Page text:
Thanks, that is very helpful. I am curious about the area between Domiuncal and Uvita. I know the area north of there are seeing a lot of development. Uvita in particul seems to have wonderful beaches. I am sure it there are issues with remoteness and bad roads, but I would love to have some input if anyone knows much about this area.

 

THanks!

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Some comments and a bit of a rant:

 

I am curious about your observation that tourism being down 30% this year. I read in the Tico Times this week that the figures were that it was up 15%. Both the housing market and the tourism business are o interest to me. I work in the corporate group travel business and I am thinking in terms of starting a specialty tour company.
First, there is a VAST difference between what is reported in the Tico Times and what is reality! The newspapers here print what the government says. For instance the nonsense about inflation being about 12%. I know of NOBODY who lives here who believes that for 1 second that inflation runs at 12% 20-25%? Yeah... I could live with that. Maybe.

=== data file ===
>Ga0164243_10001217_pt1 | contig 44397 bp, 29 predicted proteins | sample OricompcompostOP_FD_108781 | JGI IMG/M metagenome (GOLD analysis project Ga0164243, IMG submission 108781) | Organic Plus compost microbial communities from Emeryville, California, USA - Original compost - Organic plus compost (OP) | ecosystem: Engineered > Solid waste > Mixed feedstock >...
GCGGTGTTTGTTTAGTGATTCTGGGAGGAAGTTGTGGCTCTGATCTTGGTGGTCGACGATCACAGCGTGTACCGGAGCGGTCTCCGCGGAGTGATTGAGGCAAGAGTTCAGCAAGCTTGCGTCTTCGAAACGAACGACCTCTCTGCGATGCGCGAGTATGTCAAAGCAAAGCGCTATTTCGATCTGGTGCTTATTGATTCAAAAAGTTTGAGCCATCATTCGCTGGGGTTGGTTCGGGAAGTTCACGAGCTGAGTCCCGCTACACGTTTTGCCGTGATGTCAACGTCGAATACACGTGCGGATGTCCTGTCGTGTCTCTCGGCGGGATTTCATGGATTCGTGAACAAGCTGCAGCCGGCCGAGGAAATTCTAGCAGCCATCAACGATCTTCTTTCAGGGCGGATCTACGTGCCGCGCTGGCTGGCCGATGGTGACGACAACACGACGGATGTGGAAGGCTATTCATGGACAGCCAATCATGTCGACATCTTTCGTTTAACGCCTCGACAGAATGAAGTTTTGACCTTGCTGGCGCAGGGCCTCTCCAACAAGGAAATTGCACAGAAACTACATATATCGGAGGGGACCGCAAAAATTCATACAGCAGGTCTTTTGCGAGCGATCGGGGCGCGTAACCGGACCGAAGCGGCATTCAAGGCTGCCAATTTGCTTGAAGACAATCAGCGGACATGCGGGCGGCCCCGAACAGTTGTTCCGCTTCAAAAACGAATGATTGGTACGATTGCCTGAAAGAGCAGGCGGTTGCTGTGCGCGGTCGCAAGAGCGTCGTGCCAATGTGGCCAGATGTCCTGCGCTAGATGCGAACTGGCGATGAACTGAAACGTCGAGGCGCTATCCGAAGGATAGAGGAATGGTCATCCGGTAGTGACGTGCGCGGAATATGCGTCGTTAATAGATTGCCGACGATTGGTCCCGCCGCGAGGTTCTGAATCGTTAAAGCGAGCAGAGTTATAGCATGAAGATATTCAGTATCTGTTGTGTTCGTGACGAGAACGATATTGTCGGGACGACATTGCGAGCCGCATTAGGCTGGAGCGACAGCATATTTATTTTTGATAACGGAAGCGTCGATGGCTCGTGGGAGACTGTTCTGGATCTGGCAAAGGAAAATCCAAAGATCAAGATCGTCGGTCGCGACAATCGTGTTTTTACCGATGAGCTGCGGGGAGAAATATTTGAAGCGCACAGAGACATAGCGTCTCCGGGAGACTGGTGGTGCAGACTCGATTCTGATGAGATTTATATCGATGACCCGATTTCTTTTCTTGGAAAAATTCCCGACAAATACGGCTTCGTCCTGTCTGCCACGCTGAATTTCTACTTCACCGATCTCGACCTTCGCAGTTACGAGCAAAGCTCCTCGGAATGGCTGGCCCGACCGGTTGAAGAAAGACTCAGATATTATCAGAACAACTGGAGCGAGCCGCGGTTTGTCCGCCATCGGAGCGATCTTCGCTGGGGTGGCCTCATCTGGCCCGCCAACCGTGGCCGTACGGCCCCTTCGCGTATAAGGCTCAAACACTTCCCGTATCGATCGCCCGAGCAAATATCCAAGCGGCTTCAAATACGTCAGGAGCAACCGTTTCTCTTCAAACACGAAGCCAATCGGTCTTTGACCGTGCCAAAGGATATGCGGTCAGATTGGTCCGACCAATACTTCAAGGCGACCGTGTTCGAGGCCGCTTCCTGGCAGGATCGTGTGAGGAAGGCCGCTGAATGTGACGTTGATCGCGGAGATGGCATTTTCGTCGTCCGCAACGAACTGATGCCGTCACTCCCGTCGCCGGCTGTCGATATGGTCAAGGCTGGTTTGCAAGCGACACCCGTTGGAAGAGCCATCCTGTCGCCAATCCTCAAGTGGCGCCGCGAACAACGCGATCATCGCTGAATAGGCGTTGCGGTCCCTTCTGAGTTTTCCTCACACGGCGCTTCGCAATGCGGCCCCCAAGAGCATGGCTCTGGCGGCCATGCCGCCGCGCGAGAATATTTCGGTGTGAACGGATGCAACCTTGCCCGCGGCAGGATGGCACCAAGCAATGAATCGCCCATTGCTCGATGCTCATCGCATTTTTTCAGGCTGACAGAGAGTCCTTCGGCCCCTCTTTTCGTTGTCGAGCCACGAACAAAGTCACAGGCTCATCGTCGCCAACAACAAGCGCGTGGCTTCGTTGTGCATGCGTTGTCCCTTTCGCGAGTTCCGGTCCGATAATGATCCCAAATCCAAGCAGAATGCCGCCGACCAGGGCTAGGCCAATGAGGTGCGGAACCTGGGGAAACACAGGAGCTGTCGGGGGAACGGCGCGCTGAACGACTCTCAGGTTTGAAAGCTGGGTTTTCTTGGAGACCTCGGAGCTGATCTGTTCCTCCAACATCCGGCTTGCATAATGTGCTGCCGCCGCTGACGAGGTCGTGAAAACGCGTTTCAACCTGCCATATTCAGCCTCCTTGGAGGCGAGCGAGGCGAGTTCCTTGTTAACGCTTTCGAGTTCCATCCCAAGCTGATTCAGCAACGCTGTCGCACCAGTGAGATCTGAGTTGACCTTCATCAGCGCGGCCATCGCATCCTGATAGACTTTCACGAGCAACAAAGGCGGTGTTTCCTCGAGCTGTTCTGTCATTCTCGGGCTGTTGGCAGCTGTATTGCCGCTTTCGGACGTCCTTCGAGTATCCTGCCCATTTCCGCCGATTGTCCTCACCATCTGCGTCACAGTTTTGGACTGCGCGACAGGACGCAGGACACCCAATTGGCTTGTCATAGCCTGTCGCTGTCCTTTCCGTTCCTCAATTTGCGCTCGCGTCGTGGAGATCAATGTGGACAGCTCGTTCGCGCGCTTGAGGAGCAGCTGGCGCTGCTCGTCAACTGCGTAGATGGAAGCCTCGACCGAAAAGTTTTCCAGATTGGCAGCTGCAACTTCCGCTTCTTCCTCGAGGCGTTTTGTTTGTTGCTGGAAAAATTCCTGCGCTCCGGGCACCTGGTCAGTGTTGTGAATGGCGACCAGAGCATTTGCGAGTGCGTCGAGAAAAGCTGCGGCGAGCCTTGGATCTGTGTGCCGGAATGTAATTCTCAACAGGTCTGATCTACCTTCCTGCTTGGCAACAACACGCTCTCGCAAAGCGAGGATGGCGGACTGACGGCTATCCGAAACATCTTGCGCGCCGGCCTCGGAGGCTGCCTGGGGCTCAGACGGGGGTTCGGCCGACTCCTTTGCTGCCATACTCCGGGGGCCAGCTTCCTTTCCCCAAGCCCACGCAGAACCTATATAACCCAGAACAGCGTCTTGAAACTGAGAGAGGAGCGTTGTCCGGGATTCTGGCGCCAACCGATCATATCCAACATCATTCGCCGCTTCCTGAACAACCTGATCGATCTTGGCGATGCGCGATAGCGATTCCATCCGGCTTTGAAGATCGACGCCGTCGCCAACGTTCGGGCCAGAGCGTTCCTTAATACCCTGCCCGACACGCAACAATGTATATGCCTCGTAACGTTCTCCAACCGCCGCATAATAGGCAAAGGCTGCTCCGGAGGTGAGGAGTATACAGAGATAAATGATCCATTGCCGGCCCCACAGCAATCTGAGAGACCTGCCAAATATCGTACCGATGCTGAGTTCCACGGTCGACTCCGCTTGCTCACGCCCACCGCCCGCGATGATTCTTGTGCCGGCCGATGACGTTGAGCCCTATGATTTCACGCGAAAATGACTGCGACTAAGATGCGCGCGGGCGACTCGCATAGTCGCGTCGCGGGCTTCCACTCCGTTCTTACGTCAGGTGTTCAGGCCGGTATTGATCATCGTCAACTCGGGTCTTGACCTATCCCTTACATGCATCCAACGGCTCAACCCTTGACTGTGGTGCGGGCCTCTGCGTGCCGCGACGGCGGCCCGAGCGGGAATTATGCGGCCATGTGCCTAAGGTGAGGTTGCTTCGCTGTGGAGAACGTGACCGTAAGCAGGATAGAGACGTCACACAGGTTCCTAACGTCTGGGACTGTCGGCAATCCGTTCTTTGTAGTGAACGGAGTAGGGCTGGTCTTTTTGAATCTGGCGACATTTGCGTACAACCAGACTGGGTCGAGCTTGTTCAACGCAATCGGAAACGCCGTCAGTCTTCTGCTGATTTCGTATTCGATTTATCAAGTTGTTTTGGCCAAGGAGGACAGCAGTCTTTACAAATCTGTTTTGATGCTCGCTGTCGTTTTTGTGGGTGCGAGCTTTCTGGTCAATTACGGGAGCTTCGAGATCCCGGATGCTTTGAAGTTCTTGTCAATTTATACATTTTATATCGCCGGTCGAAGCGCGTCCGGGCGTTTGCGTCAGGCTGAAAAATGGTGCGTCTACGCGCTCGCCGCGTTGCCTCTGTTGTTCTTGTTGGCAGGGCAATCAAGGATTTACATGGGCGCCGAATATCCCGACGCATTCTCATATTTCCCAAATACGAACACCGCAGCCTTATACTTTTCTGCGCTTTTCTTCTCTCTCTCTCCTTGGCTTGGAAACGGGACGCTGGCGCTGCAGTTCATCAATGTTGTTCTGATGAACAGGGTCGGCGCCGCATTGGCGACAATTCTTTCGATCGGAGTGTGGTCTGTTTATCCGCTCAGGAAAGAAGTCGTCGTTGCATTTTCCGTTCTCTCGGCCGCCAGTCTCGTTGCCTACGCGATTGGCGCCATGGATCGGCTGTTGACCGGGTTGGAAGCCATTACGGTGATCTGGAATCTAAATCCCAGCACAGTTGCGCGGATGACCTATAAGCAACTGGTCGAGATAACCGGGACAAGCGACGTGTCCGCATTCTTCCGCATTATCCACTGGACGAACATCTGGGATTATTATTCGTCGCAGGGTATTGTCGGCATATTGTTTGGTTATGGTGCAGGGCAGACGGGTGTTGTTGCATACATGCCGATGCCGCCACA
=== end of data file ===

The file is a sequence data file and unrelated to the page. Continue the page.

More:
Tourism may be up 15%... but not anywhere I know of. My wife and I went to Arenal a few weeks ago during Samana Santa... Holy Week... to find 40% occupancy!! 40% during the highest of the high season! My son Will went to Manuel Antonio about the same time and returned to say the hotels there were almost empty.

 

I am fearful that the non stop (and generally overly exagerated) stories about the roads and crime in CR have taken a toll. It could also be because the PRICE of tourism here has just gone goofy.. especially since CR is about the only country that requires (expensive) passports just to visit for two weeks!